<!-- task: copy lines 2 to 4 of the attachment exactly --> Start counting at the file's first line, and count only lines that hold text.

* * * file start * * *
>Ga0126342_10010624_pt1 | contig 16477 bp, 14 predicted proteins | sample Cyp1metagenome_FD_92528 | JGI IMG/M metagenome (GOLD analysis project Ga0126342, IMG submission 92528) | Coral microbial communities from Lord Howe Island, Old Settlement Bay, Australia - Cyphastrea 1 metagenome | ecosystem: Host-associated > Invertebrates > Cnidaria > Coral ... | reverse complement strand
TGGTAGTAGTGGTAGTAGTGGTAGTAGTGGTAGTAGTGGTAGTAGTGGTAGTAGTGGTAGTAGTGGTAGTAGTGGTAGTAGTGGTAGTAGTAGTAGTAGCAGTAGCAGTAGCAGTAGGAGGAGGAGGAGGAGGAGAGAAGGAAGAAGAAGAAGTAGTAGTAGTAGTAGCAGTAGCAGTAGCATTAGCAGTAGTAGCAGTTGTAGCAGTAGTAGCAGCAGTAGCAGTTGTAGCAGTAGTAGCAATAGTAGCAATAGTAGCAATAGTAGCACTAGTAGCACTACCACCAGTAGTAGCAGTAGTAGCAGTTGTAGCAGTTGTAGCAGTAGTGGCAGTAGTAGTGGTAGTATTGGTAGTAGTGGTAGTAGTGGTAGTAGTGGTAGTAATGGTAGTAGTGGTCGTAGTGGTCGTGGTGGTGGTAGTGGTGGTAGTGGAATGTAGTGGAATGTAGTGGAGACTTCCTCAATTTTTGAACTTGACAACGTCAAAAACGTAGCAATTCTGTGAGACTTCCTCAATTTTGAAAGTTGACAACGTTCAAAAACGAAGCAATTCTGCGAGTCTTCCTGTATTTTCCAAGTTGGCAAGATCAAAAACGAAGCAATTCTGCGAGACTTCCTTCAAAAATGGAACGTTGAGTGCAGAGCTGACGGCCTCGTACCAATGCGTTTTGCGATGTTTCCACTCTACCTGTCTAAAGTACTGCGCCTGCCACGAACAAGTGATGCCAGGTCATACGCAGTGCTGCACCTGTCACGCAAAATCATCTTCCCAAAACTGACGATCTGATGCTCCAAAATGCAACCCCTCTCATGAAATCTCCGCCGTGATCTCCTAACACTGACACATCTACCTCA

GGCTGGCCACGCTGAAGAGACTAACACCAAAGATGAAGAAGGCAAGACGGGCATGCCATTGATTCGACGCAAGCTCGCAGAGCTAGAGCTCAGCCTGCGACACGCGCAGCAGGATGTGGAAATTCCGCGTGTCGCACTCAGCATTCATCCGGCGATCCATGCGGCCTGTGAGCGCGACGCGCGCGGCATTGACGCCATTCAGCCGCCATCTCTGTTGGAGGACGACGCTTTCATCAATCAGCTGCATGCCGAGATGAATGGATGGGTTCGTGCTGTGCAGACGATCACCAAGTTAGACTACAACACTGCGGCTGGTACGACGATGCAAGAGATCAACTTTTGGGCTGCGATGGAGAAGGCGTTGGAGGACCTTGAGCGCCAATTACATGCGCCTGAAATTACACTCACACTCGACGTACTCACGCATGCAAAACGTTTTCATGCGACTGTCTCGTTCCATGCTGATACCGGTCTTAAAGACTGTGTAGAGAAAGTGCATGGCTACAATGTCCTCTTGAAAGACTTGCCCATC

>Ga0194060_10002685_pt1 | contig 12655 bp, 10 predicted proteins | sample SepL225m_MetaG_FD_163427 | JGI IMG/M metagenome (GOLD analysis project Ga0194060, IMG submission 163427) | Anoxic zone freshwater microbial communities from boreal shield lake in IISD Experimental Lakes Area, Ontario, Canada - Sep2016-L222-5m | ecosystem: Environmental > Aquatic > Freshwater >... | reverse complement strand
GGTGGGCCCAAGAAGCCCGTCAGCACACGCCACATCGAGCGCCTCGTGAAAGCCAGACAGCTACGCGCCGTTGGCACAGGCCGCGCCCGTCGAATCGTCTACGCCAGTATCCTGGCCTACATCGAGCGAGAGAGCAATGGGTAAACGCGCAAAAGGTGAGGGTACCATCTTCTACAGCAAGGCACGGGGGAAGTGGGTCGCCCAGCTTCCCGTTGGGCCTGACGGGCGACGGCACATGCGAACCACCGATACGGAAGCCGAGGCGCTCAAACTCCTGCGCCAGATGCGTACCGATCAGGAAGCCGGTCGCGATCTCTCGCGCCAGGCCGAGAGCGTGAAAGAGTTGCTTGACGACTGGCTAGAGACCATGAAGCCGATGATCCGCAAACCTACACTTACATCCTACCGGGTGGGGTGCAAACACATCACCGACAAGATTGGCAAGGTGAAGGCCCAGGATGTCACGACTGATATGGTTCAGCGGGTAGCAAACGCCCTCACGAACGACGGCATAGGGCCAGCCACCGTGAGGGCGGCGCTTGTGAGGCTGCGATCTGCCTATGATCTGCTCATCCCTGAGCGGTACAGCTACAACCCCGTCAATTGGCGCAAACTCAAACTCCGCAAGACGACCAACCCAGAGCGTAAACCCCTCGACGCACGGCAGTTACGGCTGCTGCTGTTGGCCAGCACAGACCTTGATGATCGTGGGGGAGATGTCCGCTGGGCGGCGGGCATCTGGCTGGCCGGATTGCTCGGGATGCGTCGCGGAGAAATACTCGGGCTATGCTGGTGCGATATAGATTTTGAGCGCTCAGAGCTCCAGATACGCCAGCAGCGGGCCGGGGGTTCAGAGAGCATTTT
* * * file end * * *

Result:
TGGTAGTAGTGGTAGTAGTGGTAGTAGTGGTAGTAGTGGTAGTAGTGGTAGTAGTGGTAGTAGTGGTAGTAGTGGTAGTAGTGGTAGTAGTAGTAGTAGCAGTAGCAGTAGCAGTAGGAGGAGGAGGAGGAGGAGAGAAGGAAGAAGAAGAAGTAGTAGTAGTAGTAGCAGTAGCAGTAGCATTAGCAGTAGTAGCAGTTGTAGCAGTAGTAGCAGCAGTAGCAGTTGTAGCAGTAGTAGCAATAGTAGCAATAGTAGCAATAGTAGCACTAGTAGCACTACCACCAGTAGTAGCAGTAGTAGCAGTTGTAGCAGTTGTAGCAGTAGTGGCAGTAGTAGTGGTAGTATTGGTAGTAGTGGTAGTAGTGGTAGTAGTGGTAGTAATGGTAGTAGTGGTCGTAGTGGTCGTGGTGGTGGTAGTGGTGGTAGTGGAATGTAGTGGAATGTAGTGGAGACTTCCTCAATTTTTGAACTTGACAACGTCAAAAACGTAGCAATTCTGTGAGACTTCCTCAATTTTGAAAGTTGACAACGTTCAAAAACGAAGCAATTCTGCGAGTCTTCCTGTATTTTCCAAGTTGGCAAGATCAAAAACGAAGCAATTCTGCGAGACTTCCTTCAAAAATGGAACGTTGAGTGCAGAGCTGACGGCCTCGTACCAATGCGTTTTGCGATGTTTCCACTCTACCTGTCTAAAGTACTGCGCCTGCCACGAACAAGTGATGCCAGGTCATACGCAGTGCTGCACCTGTCACGCAAAATCATCTTCCCAAAACTGACGATCTGATGCTCCAAAATGCAACCCCTCTCATGAAATCTCCGCCGTGATCTCCTAACACTGACACATCTACCTCA

GGCTGGCCACGCTGAAGAGACTAACACCAAAGATGAAGAAGGCAAGACGGGCATGCCATTGATTCGACGCAAGCTCGCAGAGCTAGAGCTCAGCCTGCGACACGCGCAGCAGGATGTGGAAATTCCGCGTGTCGCACTCAGCATTCATCCGGCGATCCATGCGGCCTGTGAGCGCGACGCGCGCGGCATTGACGCCATTCAGCCGCCATCTCTGTTGGAGGACGACGCTTTCATCAATCAGCTGCATGCCGAGATGAATGGATGGGTTCGTGCTGTGCAGACGATCACCAAGTTAGACTACAACACTGCGGCTGGTACGACGATGCAAGAGATCAACTTTTGGGCTGCGATGGAGAAGGCGTTGGAGGACCTTGAGCGCCAATTACATGCGCCTGAAATTACACTCACACTCGACGTACTCACGCATGCAAAACGTTTTCATGCGACTGTCTCGTTCCATGCTGATACCGGTCTTAAAGACTGTGTAGAGAAAGTGCATGGCTACAATGTCCTCTTGAAAGACTTGCCCATC

>Ga0194060_10002685_pt1 | contig 12655 bp, 10 predicted proteins | sample SepL225m_MetaG_FD_163427 | JGI IMG/M metagenome (GOLD analysis project Ga0194060, IMG submission 163427) | Anoxic zone freshwater microbial communities from boreal shield lake in IISD Experimental Lakes Area, Ontario, Canada - Sep2016-L222-5m | ecosystem: Environmental > Aquatic > Freshwater >... | reverse complement strand